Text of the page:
7. Not Differentiating Style and Tone by Channel

The content you post on LinkedIn will be more formal and professional. The content you post on Instagram will be informal and entertaining, with very short text.

You may want to have the same message across all channels. But you have to alter the style and tone of your presentation for each channel.

Most marketers are skilled in specific writing styles, but they may not have the creativity or wit to present well on other channels. If you are struggling with types of style and tone for different social channels, and your team is small, get some outside help.

You can find individual copywriting experts on sites such as Freelancer and Upwork. There are also professional writing services with expert copywriting departments, such as Rewarded Essays and Hot Essay Service. Your presentation style must be right for the channel – don’t take chances with an audience that may not relate to your writing or visuals.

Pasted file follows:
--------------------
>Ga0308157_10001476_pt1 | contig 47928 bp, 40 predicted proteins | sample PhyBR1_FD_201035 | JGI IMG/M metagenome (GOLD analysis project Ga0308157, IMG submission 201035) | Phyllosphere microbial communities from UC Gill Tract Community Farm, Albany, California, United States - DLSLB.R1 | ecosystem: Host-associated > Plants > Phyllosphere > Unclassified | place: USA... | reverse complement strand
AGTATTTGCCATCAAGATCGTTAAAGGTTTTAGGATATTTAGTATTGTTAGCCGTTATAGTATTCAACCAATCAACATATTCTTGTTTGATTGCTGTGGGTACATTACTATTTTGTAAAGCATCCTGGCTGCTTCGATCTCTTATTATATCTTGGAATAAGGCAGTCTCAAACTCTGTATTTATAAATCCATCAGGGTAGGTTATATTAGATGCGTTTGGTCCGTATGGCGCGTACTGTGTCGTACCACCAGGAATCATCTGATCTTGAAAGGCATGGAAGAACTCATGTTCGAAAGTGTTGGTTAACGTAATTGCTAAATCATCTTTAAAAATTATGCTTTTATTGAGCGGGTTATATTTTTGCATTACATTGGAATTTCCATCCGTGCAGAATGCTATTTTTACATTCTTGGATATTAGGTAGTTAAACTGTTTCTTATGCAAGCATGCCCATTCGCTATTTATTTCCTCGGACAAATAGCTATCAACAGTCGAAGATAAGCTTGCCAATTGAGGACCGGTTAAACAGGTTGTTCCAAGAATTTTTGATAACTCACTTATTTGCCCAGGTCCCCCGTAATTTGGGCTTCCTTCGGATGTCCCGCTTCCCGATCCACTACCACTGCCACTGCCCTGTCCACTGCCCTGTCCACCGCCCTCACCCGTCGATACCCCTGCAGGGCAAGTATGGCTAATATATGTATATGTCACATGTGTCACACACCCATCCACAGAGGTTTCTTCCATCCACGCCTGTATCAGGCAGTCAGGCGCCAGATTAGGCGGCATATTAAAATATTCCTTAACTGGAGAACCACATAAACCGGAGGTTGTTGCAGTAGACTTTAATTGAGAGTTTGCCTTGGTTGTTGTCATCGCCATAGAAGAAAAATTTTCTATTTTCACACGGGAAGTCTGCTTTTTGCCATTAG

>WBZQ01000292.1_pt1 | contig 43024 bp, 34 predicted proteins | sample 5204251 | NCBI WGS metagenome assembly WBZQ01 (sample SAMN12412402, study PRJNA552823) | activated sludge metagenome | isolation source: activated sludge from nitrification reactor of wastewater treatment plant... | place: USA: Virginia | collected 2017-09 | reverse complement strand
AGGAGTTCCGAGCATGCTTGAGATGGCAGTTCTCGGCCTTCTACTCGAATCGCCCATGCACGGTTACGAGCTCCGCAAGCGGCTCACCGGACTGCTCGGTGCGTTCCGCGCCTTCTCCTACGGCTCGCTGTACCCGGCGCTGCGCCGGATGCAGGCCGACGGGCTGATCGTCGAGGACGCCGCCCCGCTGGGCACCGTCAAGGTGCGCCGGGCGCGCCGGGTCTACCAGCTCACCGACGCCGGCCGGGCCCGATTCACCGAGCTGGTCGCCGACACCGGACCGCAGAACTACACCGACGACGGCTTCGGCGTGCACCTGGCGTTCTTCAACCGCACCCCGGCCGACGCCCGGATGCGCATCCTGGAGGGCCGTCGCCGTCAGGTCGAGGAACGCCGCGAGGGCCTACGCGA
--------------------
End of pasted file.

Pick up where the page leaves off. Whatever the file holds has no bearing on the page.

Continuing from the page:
8. Not Using Analytics

How will you know if your social media strategy on each platform is really working? Too often, content marketers will simply keep posting what they think will be the right type, style, and tone for that platform.

The only way to determine the effectiveness of your strategies is to perform the analytics – how many shares are you getting? How many times are links coming back to your pages from which posts? What type of content is the most popular?

Google Analytics is a good tool to get this kind of information. Once you analyze it, you will know what is working and what needs to be revised.

Wrapping It Up

Developing and executing a social media marketing strategy is a bit complex. But if you take a serious look at the above eight common mistakes, you will be able to craft content for each platform that will engage followers, increase your audience, and spread your brand.

Want more sales? Download my 11-Point Perfect Sales Funnel Checklist or invest in our Sales Funnel Blueprint.

About the author: Preston Felix is a graphic designer, traveler and freelance writer for different publishing houses and magazines. He is passionate about covering topics on blogging, traveling, business writing and self-improvement.